Revenooers Reiterate Tax Scam Warnings
All of a sudden, IRS has their hair on fire over the matter of tax scams.
On August 28, they issued another advisory on the matter, warning of “tax scams, frivolous claims and abusive schemes.”
In their consumer alert, IRS warns folks about phony telephone callers, and convincing-sounding “con artists.”
In another self-aggrandizing announcement, Commish Koskinen (who we hear will again be testifying before Congress in a week or so about the latest embarrassing IRS revelations) notes, “These telephone scams are being seen in every part of the country, and we urge people not to be deceived by these threatening phone calls. We have formal processes in place for people with tax issues. The IRS respects taxpayer rights (Really? – ed) and these angry, shake-down calls are not how we do business.”
Any comments from the Tea Party on that point?
Any old fat way, IRS mentions five things that scammers do which IRS says they won’t:
- Call you about taxes you owe without first mailing you an official notice.
- Demand that you pay taxes without giving you the opportunity to question or appeal the amount they say you owe.
- Require you to use a specific payment method for your taxes, such as a prepaid debit card.
- Ask for credit or debit card numbers over the phone.
- Threaten to bring in local police or other law-enforcement groups to have you arrested for not paying.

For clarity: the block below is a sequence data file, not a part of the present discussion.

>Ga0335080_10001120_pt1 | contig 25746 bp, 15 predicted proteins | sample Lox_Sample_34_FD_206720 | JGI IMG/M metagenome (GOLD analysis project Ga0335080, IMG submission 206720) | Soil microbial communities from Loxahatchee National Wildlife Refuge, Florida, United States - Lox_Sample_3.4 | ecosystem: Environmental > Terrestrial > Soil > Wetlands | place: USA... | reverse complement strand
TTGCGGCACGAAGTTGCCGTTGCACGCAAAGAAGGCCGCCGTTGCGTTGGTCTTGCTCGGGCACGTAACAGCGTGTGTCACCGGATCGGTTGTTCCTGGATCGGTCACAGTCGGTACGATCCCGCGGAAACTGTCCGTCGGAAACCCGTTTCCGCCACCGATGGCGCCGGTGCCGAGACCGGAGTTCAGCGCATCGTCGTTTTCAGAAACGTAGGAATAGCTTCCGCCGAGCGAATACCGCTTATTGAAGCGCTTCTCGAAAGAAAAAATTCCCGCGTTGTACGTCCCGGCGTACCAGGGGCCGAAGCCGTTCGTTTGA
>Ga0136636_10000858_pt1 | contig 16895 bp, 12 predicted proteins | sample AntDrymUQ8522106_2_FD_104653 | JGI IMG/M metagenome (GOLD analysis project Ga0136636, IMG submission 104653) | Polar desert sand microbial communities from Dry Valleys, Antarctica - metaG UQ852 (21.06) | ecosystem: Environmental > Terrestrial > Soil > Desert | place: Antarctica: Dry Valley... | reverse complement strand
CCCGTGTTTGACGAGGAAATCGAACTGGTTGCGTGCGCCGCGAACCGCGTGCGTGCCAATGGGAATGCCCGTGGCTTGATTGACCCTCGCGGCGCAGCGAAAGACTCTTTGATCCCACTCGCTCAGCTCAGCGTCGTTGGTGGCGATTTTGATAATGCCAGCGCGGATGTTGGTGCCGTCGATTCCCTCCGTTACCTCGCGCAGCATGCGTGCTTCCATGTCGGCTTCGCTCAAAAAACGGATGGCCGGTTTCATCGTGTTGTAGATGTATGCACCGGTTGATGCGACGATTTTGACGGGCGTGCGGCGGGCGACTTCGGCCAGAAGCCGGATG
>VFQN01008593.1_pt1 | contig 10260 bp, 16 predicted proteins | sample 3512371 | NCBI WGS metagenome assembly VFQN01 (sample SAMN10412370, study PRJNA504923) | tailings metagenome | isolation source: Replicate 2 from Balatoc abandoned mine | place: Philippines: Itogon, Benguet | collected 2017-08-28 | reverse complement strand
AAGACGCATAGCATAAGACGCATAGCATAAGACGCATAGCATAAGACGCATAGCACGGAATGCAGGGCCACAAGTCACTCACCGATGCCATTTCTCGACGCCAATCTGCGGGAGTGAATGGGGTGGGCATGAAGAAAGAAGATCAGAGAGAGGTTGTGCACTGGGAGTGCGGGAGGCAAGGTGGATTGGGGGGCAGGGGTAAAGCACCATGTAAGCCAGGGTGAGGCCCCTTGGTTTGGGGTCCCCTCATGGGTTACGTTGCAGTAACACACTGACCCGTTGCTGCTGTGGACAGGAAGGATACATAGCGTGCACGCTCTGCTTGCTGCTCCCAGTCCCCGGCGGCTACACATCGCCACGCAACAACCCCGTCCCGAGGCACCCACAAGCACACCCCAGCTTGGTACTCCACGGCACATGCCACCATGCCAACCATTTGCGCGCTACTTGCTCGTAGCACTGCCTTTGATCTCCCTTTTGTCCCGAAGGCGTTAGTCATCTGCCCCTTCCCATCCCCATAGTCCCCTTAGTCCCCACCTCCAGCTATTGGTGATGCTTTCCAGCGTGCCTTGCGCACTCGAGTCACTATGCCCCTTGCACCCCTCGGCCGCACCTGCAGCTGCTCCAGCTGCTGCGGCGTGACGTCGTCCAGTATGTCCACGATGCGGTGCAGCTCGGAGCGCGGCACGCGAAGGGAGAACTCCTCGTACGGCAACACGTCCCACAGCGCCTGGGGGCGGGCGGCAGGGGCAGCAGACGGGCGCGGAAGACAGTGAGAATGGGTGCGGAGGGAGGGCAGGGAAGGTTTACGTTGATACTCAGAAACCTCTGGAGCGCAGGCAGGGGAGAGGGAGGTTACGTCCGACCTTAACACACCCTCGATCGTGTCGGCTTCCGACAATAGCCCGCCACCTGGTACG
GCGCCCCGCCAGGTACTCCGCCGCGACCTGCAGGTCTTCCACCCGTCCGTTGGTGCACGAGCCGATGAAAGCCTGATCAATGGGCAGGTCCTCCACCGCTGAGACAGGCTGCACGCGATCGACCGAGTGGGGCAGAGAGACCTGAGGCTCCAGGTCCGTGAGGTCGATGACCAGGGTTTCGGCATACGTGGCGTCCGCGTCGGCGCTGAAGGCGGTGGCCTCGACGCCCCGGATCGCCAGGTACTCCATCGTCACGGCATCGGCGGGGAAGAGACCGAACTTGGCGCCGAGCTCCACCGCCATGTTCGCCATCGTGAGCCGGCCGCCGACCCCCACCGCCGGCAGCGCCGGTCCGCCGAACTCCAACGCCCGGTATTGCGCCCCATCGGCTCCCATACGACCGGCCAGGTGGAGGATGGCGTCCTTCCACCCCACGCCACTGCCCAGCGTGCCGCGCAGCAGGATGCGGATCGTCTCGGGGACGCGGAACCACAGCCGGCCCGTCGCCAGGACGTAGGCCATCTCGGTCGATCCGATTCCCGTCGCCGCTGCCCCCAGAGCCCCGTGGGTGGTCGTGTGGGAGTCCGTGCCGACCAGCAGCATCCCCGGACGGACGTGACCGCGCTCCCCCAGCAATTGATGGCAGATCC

And in yet another Tax Court case, some aggrieved taxpayers were given the bad news that just because they lent some dough which later became uncollectible, they didn’t necessarily have a deductible loss for the full sum – no bad debt, theft, or investment loss.
The most common scenario in this sort of situation is that of a bloke who tries to claim an
ordinary (as opposed to the less valuable “capital”) loss. As taxpayer Bunch was reminded in this case (TC Memo 2014-177), a lender has to be in the “business” of lending in order to get a fully deductible ordinary loss deduction. A pretty strict standard – essentially, you have to be a bank or commercial lender, which the typical bloke is not. Therefore, the typical deduction is that of a capital loss, limited to $3,000 per year if one has no capital gain income.
CONSULT YOUR TAX ADVISOR – This article contains general information about various tax matters. You should consult your CPA regarding the implications to your particular situation.
Jeff Quinn, the author if this column, is a shareholder in Ashley Quinn, CPAs and Consultants, Ltd., with offices in Incline Village and Reno. He can be reached at 831-7288, welcomes comments at firstname.lastname@example.org, and invites readers to consider his other commentary at http://blog.nolo.com/taxes.